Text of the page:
The 3-axis accelerometer was fabricated by micromachining technique as shown in Fig. 2. A double-side polished, n-type, (1 0 0) oriented 4-inch silicon-on-insulator (SOI) wafer was used as a starting material. The thickness of device layer, substrate layer and buried silicon dioxide layer are 5, 500 and 1 μm, respectively. First, silicon dioxide (SiO2) layers were grown on both sides of SOI wafer by thermal oxidation (a). After the SiO2 was patterned and etched, contact pads and p-type piezoresistors were formed by implanting boron ions with the concentration of 5 × 1019 atoms cm−3 (b). Then 300-nm-thick SiO2 layer was deposited on the top surface as an insulating layer using plasma-enhanced chemical-vapor deposition. Etching via holes (c) for interconnection was followed by metallization to form contact pads (d). The top SiO2, device layer and buried SiO2 layer were sequentially etched to form proof mass and mechanical beams (e–f). Finally, the handle layer was deep-etched from backside to release the beams (g). It is noted that the proof mass is defined on the 500 μm-thick substrate layer, and is attached to the beams defined on the 5 μm-thick device layer.
Fig. 2

Microfabrication process flow: a SiO2 growth on SOI wafer. b Patterning and ion implantation to form contact pads and piezoresistors. c SiO2 deposition and via hole patterning. d Al deposition and patterning. e Patterning and sequential etching of top SiO2, device Si layer. f Buried SiO2 from the topside. g Patterning and dry-etching of handle Si layer from the backside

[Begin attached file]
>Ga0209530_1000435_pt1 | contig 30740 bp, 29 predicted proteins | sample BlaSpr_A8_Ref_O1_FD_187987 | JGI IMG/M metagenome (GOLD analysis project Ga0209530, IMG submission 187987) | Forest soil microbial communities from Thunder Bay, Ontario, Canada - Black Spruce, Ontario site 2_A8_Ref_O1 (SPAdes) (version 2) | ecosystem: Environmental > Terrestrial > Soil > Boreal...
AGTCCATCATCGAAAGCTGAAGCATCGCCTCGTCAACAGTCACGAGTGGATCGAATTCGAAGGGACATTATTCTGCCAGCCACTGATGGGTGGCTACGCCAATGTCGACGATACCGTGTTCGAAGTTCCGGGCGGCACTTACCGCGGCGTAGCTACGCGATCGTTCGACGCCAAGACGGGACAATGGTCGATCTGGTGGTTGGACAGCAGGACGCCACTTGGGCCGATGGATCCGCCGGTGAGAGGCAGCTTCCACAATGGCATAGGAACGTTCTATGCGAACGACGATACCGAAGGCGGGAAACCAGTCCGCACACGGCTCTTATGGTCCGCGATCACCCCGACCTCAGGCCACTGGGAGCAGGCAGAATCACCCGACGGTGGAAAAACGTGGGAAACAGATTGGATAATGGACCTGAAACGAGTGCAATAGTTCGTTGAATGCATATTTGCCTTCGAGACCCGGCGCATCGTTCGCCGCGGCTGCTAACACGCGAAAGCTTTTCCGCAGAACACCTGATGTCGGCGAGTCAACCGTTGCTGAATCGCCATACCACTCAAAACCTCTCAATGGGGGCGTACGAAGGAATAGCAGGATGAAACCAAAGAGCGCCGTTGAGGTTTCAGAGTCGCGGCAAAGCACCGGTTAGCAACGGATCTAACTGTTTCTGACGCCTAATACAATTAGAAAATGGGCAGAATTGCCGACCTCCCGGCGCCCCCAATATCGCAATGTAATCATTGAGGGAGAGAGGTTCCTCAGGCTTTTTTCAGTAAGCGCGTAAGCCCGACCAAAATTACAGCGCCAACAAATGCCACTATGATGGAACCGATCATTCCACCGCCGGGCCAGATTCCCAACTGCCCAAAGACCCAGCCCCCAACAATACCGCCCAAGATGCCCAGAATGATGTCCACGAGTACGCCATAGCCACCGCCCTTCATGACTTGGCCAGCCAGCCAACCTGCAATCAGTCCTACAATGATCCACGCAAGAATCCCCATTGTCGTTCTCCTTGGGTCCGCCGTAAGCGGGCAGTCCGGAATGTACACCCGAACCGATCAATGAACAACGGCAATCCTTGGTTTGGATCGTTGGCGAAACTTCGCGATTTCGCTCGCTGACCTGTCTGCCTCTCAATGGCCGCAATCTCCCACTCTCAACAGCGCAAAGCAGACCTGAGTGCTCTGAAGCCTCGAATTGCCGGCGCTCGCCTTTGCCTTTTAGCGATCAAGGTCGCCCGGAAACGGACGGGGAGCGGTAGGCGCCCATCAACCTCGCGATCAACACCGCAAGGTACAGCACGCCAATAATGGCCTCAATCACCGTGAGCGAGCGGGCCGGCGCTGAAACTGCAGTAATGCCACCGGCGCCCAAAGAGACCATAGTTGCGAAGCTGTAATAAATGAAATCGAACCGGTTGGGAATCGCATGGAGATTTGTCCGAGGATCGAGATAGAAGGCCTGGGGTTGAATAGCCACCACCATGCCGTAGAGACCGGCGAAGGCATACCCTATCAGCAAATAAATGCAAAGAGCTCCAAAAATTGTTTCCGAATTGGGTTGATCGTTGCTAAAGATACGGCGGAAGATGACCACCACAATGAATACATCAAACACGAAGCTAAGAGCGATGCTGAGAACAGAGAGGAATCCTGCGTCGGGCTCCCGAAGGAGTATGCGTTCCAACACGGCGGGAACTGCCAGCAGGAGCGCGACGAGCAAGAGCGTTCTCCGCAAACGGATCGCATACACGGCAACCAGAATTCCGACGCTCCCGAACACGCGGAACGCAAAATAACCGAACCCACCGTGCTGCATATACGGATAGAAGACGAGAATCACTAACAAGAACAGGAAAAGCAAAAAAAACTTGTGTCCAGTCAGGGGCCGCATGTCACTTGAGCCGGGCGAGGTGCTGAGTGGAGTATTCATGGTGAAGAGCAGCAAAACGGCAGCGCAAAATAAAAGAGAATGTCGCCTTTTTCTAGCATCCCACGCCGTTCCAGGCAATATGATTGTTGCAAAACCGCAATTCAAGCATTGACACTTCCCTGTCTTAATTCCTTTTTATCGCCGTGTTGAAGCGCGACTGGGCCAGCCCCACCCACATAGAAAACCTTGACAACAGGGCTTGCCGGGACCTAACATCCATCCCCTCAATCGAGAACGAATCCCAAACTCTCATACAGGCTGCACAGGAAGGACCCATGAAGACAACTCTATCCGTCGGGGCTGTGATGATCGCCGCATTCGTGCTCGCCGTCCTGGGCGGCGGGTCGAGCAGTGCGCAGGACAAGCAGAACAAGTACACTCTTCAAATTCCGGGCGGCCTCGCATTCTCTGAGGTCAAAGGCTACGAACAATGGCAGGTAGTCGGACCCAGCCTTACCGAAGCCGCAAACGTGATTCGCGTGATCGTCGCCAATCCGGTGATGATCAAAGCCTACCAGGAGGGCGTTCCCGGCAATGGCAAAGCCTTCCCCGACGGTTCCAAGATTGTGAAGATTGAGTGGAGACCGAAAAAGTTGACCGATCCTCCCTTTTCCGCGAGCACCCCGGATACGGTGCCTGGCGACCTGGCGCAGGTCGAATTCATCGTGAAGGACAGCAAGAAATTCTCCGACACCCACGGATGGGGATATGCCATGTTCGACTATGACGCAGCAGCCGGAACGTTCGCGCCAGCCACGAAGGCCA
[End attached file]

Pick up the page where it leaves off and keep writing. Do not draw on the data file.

Results and discussion

Figure 3 shows optical images of the fabricated accelerometer fixed and wire-bonded on a flexible PCB. The device chip size was 1.4 mm × 1.4 mm × 0.51 mm. For calibration, both the reference accelerometer and the fabricated accelerometer were attached on a rigid metal block and this rail-guided block was dropped from various heights to apply different amount of impact to the accelerometers. The input voltage applied to the Wheatstone bridges was 5 V and an output signal was measured by an oscilloscope. The initial average resistance of sixteen fabricated resistors was 30.3 kΩ. Gauge factor (GF) of piezoresistor is defined and simplified as:
$$GF = \frac{{\frac{\Delta R}{R}}}{\varepsilon } = \frac{{\pi_{eff} \sigma }}{{\frac{\sigma }{E}}} = \frac{1}{2}\pi_{44} E$$
(5)
where ε, π eff , π 44 and E denote the strain, effective piezoresistive coefficient, shear piezoresistive coefficient (85 × 10−11 Pa−1) and Young’s modulus of silicon (163 GPa), respectively [12]. Thus the average gauge factor of the piezoresistors is calculated as 69.3.
Fig. 3

Optical images of the fabricated accelerometer; An enlarged image of accelerometer attached on flexible PCB (left). Optical image of the accelerometer compared with a ten-won coin (right)